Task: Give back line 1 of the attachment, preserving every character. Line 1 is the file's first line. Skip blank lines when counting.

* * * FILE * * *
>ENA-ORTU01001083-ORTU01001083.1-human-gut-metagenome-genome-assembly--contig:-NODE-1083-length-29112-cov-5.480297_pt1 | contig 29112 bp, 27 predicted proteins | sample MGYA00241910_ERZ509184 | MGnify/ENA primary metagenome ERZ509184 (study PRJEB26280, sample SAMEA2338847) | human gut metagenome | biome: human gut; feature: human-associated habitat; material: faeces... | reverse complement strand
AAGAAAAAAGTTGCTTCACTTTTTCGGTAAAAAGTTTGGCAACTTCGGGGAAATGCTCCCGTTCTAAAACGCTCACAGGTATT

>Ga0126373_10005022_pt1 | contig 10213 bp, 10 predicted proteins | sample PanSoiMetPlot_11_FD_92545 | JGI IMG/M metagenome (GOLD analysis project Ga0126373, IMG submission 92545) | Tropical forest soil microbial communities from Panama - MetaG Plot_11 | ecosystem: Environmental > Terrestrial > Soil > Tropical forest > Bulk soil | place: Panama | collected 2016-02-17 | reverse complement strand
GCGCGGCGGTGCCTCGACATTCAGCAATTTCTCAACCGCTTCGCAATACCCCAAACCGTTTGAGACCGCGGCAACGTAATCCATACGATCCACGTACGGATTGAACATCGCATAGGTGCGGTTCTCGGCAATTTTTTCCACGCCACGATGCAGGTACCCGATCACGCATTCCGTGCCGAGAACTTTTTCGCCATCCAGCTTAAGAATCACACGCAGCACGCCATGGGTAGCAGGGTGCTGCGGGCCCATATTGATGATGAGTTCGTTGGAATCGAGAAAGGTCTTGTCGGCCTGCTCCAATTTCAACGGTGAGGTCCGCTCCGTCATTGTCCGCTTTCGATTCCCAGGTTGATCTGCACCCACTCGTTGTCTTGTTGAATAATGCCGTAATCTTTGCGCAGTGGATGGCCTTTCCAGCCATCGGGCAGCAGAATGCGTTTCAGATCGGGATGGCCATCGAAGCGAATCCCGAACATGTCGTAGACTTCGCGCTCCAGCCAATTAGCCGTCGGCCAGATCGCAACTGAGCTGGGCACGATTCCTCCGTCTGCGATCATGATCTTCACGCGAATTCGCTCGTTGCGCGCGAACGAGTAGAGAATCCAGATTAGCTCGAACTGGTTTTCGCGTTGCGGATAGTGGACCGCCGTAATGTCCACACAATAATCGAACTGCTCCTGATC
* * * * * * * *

>ENA-ORTU01001083-ORTU01001083.1-human-gut-metagenome-genome-assembly--contig:-NODE-1083-length-29112-cov-5.480297_pt1 | contig 29112 bp, 27 predicted proteins | sample MGYA00241910_ERZ509184 | MGnify/ENA primary metagenome ERZ509184 (study PRJEB26280, sample SAMEA2338847) | human gut metagenome | biome: human gut; feature: human-associated habitat; material: faeces... | reverse complement strand